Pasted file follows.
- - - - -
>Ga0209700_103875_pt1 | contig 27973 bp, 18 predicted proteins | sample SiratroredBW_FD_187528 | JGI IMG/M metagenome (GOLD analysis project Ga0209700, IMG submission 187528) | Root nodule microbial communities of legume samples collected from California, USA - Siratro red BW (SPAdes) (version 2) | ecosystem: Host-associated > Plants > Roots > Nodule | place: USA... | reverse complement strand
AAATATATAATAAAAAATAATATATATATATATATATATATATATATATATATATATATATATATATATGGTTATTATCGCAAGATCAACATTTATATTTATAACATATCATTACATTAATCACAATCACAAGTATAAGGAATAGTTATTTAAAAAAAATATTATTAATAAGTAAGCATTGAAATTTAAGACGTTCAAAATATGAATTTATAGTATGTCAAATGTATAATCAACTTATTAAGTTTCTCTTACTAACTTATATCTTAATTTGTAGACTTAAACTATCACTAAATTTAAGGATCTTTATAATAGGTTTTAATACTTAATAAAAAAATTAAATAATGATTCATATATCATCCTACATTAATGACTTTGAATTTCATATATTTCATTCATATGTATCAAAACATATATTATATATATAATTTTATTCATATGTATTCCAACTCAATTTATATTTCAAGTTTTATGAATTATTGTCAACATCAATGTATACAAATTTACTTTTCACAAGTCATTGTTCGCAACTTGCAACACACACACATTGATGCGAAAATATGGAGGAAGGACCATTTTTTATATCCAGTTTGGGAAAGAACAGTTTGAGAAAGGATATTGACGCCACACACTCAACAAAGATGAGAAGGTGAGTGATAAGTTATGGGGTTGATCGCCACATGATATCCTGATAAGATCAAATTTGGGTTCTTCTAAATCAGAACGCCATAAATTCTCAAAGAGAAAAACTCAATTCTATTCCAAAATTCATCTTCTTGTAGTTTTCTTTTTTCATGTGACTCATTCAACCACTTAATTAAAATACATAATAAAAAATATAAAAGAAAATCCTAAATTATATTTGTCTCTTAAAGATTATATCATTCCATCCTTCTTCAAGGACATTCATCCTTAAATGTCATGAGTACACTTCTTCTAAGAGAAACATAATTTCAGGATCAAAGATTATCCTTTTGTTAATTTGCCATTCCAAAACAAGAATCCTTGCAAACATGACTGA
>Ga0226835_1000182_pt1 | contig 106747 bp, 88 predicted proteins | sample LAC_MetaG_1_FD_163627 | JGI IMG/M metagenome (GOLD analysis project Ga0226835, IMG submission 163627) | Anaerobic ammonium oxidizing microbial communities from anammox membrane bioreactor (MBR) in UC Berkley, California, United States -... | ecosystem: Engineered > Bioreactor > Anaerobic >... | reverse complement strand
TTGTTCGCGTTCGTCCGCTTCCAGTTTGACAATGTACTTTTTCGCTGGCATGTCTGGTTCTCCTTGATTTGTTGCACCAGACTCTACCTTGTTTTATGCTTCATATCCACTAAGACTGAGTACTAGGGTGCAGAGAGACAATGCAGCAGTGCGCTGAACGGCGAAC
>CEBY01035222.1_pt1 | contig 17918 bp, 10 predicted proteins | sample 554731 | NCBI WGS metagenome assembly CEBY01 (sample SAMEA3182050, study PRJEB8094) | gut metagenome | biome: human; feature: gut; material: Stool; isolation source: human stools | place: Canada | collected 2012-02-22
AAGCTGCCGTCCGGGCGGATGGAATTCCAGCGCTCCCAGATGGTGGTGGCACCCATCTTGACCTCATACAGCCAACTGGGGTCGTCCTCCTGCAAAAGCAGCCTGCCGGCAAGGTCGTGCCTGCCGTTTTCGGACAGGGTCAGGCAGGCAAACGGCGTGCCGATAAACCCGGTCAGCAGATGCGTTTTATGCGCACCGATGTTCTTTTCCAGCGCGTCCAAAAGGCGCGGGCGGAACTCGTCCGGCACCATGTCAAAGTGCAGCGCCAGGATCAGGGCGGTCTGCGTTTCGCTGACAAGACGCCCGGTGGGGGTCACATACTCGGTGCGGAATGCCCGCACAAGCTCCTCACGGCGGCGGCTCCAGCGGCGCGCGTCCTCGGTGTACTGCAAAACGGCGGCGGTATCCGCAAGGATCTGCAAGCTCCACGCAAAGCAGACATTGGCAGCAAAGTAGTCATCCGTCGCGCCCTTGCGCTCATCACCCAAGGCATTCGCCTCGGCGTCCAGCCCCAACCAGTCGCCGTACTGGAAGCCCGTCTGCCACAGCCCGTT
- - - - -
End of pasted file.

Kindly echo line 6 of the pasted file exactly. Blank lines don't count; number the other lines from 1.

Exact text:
AAGCTGCCGTCCGGGCGGATGGAATTCCAGCGCTCCCAGATGGTGGTGGCACCCATCTTGACCTCATACAGCCAACTGGGGTCGTCCTCCTGCAAAAGCAGCCTGCCGGCAAGGTCGTGCCTGCCGTTTTCGGACAGGGTCAGGCAGGCAAACGGCGTGCCGATAAACCCGGTCAGCAGATGCGTTTTATGCGCACCGATGTTCTTTTCCAGCGCGTCCAAAAGGCGCGGGCGGAACTCGTCCGGCACCATGTCAAAGTGCAGCGCCAGGATCAGGGCGGTCTGCGTTTCGCTGACAAGACGCCCGGTGGGGGTCACATACTCGGTGCGGAATGCCCGCACAAGCTCCTCACGGCGGCGGCTCCAGCGGCGCGCGTCCTCGGTGTACTGCAAAACGGCGGCGGTATCCGCAAGGATCTGCAAGCTCCACGCAAAGCAGACATTGGCAGCAAAGTAGTCATCCGTCGCGCCCTTGCGCTCATCACCCAAGGCATTCGCCTCGGCGTCCAGCCCCAACCAGTCGCCGTACTGGAAGCCCGTCTGCCACAGCCCGTT